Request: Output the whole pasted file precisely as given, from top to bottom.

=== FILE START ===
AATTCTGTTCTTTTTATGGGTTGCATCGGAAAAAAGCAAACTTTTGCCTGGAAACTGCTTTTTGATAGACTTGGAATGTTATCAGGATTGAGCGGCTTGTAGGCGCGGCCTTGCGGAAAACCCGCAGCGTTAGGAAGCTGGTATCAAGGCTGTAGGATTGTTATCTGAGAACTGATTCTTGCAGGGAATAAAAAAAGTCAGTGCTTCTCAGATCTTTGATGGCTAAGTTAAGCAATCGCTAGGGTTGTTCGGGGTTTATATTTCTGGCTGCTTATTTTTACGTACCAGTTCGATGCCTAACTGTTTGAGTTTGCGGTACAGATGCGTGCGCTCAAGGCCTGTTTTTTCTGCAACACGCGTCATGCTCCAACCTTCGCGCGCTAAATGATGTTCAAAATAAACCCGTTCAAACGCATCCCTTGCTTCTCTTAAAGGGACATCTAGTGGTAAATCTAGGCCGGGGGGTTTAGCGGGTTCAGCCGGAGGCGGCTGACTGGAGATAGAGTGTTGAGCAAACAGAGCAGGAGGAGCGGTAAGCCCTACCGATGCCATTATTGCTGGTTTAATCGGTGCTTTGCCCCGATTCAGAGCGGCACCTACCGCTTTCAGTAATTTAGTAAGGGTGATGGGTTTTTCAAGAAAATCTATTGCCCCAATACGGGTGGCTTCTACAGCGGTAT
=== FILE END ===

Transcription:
AATTCTGTTCTTTTTATGGGTTGCATCGGAAAAAAGCAAACTTTTGCCTGGAAACTGCTTTTTGATAGACTTGGAATGTTATCAGGATTGAGCGGCTTGTAGGCGCGGCCTTGCGGAAAACCCGCAGCGTTAGGAAGCTGGTATCAAGGCTGTAGGATTGTTATCTGAGAACTGATTCTTGCAGGGAATAAAAAAAGTCAGTGCTTCTCAGATCTTTGATGGCTAAGTTAAGCAATCGCTAGGGTTGTTCGGGGTTTATATTTCTGGCTGCTTATTTTTACGTACCAGTTCGATGCCTAACTGTTTGAGTTTGCGGTACAGATGCGTGCGCTCAAGGCCTGTTTTTTCTGCAACACGCGTCATGCTCCAACCTTCGCGCGCTAAATGATGTTCAAAATAAACCCGTTCAAACGCATCCCTTGCTTCTCTTAAAGGGACATCTAGTGGTAAATCTAGGCCGGGGGGTTTAGCGGGTTCAGCCGGAGGCGGCTGACTGGAGATAGAGTGTTGAGCAAACAGAGCAGGAGGAGCGGTAAGCCCTACCGATGCCATTATTGCTGGTTTAATCGGTGCTTTGCCCCGATTCAGAGCGGCACCTACCGCTTTCAGTAATTTAGTAAGGGTGATGGGTTTTTCAAGAAAATCTATTGCCCCAATACGGGTGGCTTCTACAGCGGTAT